We Still Need To Talk About Race

New polls tell us that the public’s attitudes about race relations have taken a bad hit since President Barack Obama’s historic election. Can we all get along? Obama’s election was a marvelous measure of how far we have come in race relations. His taking office revealed how far we still have to go.

It didn’t help the public’s optimism that the poll was taken days after the racially divisive acquittal of neighborhood watch volunteer George Zimmerman, who shot Trayvon Martin, an unarmed black teenager, in a confrontation last year as the teen walked home in Sanford, Florida.

The poll by NBC News and the Wall Street Journal, which has tracked race relations since 1994, found only 52 percent of whites and 38 percent of blacks have a favorable opinion of race relations in the country.

That’s a big drop from the beginning of Obama’s first term, when 79 percent of whites and 63 percent of blacks held a favorable view. It also marks a bigger drop than the 70 percent level found by the same pollsters in 2009 and 2011.

I, for one, am not surprised. We had no reason to expect any further magic from Obama, a wizard of oratory, without doing our part to continue the fabled “conversation on race” that liberals have called for since the 1960s.

It is a call that today’s conservatives tend to deride as an excuse for liberals to harangue conservatives. As Fox News’ Bill O’Reilly commented in responding to the president’s speech on race after the Zimmerman verdict, “When you hear a pundit or politician saying we should have a quote, ‘conversation’ about race, that means you are in for a sea of bloviating which will likely lead nowhere.”

Obama acknowledged as much in his speech, which he delivered from notes. However, he wisely encouraged conversations “in families and churches and workplaces,” where “there’s the possibility that people are a little bit more honest.”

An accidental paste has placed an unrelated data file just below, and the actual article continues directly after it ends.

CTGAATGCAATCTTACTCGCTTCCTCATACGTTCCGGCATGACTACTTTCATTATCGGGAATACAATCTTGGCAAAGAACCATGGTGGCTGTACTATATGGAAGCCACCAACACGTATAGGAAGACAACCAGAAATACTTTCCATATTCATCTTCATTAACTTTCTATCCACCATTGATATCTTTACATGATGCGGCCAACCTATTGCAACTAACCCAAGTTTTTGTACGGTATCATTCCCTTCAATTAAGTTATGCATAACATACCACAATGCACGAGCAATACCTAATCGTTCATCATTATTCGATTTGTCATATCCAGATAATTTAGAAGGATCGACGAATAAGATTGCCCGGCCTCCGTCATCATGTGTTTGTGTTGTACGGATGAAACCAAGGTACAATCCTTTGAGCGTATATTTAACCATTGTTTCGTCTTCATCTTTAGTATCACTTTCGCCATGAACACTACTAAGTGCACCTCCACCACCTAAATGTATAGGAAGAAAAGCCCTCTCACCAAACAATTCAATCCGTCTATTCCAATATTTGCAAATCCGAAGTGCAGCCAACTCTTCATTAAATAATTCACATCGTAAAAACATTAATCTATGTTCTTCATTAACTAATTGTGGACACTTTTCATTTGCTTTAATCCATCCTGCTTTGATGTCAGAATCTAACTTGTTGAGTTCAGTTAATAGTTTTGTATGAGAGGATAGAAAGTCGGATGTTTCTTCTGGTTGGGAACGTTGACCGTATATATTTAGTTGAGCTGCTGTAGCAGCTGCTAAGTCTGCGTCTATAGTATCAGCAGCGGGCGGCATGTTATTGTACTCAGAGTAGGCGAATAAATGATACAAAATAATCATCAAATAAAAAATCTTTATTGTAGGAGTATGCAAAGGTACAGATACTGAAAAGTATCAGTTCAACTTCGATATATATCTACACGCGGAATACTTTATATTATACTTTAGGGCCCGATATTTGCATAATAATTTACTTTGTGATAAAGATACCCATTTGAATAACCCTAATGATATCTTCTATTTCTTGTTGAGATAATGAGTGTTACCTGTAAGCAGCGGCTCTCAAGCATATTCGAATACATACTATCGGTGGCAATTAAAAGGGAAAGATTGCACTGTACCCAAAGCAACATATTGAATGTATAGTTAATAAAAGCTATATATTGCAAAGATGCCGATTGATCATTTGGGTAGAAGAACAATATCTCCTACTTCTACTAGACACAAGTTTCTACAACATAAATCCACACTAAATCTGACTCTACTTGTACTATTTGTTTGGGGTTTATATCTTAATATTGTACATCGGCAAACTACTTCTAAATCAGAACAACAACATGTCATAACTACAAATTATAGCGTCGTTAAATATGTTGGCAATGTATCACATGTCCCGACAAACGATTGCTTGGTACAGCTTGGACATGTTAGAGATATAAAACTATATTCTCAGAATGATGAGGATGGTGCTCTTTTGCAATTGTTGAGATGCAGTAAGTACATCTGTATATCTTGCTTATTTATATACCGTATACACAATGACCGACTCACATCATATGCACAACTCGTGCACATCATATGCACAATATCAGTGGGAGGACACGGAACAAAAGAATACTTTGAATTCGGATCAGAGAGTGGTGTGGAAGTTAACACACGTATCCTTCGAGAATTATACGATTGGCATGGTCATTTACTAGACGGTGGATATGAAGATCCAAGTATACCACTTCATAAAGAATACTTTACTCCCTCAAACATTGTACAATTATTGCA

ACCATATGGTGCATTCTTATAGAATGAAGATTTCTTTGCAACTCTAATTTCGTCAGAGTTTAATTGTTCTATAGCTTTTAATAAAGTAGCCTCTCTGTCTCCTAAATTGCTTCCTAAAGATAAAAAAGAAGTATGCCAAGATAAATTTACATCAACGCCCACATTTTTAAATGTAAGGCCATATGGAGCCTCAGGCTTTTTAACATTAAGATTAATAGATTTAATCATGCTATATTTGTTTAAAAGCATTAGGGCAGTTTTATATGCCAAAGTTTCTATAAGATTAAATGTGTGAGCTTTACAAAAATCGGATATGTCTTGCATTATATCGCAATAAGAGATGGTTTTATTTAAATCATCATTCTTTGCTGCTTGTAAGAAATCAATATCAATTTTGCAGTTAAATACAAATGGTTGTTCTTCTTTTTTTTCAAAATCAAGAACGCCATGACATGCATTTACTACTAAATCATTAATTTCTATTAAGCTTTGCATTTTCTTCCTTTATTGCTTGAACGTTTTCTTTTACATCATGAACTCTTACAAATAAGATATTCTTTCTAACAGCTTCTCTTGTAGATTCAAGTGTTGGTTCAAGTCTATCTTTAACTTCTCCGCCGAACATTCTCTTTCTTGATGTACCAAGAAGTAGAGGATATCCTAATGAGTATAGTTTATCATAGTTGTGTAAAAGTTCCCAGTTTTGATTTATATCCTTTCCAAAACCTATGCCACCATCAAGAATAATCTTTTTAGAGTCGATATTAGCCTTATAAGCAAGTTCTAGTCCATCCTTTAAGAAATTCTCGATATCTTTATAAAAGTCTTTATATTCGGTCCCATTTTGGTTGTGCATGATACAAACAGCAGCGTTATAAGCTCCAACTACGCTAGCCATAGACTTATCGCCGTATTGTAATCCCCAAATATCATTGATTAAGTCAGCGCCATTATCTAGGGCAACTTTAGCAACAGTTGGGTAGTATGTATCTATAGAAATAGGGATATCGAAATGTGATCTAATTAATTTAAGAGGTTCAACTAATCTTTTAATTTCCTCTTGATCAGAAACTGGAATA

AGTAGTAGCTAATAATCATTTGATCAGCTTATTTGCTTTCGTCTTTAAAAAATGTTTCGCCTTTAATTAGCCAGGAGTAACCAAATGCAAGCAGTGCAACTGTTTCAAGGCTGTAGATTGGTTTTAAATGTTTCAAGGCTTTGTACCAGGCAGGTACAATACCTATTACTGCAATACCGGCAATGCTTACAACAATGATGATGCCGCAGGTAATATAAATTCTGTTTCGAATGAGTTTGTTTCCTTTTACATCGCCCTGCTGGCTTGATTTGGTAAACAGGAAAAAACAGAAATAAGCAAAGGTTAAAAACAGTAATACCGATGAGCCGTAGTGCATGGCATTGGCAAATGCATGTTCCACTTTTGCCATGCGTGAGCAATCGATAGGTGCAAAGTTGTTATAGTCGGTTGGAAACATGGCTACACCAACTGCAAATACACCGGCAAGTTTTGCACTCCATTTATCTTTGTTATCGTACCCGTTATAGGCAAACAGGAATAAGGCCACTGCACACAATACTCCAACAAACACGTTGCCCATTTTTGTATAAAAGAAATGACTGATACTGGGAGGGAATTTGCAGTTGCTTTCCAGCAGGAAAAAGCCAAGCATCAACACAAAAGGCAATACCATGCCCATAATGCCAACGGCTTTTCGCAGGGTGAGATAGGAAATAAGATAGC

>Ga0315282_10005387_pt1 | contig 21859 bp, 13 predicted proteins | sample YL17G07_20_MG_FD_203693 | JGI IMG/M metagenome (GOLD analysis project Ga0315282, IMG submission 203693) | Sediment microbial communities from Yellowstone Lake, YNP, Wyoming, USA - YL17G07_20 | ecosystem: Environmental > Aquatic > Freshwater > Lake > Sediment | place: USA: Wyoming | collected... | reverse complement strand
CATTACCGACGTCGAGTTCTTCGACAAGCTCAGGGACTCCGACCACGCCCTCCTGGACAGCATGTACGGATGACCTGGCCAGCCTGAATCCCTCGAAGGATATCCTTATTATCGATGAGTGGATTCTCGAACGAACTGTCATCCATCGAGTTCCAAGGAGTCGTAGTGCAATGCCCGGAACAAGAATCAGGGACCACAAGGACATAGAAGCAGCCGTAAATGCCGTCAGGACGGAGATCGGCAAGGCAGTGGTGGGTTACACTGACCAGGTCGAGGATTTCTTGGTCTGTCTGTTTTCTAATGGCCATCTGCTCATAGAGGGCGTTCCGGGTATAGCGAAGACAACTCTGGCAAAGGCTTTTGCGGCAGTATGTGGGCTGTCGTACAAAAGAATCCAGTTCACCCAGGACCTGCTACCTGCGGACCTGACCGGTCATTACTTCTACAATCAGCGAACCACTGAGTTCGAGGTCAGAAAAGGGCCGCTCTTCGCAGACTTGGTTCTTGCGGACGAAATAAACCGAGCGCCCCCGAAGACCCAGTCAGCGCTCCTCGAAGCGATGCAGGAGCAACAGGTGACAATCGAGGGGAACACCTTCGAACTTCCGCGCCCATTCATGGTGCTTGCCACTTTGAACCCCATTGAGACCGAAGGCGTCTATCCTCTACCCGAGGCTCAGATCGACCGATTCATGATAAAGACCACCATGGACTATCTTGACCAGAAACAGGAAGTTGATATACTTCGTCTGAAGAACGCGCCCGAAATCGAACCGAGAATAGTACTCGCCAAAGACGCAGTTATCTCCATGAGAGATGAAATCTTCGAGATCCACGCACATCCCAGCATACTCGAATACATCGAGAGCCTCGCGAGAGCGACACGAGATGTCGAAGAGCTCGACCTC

Good idea. Americans seem to be getting along increasingly better across racial and cultural lines in their day-to-day lives than their so-called elite opinion leaders do.

Politicians and the rest of the chattering classes too often profit from inflaming conflict. It raises campaign funds — and audience numbers.

Less celebrated are the points of light I find in surprising places, like the new working relationship forged by a couple of famous Illinois foes, Republican Sen. Mark Kirk and Democratic Rep. Bobby Rush.

It began in the worst way, after Hadiya Pendleton, 15, was mistakenly gunned down in an attempted gang hit just days after she’d returned from performing with her high school at the presidential inaugural festivities in Washington, D.C.

Kirk was so outraged that he promised without much consultation with city residents to propose an ill-advised $30 million effort to round up all 18,000 members of the Gangster Disciples, Chicago’s largest gang.

Rush was so outraged by that ill-advised plan that he imprudently denounced it as an “upper middle-class, elitist, white-boy solution.”

But, as a predictable array of critics, including me, denounced Rush’s racially inflammatory rhetoric, he quietly invited Kirk to a meeting. You also might call it a “conversation.”

Although details of that closed-door meeting are not widely known, Kirk has since revised his proposal. On July 18, the Senate Appropriations Committee gave bipartisan approval to a $19.5 million bill he is sponsoring to fight street gangs that have a “national profile,” like the Gangster Disciples, with more of a scalpel than the meat cleaver he originally proposed.

And Rush, along with other Congressional Black Caucus members, held the first two meetings in Washington and Chicago this past week of a National Emergency Summit on Urban Violence that they plan to take to other cities, too.

The agenda predictably includes racial profiling and gun control, but also efforts to restore family life, youth mentoring, education, job training and other ways to address the root causes of urban violence.

I don’t expect miracles. There’s no quick fix for problems as daunting as race relations and urban violence. But the search for solutions begins with honest conversations between opposing sides. In this one promising episode, Kirk and Rush show how shared outrage, like love, can bring us together — if we let it.

(Email Clarence Page at cpage@tribune.com)

Photo: Martin Cathrae via Flickr


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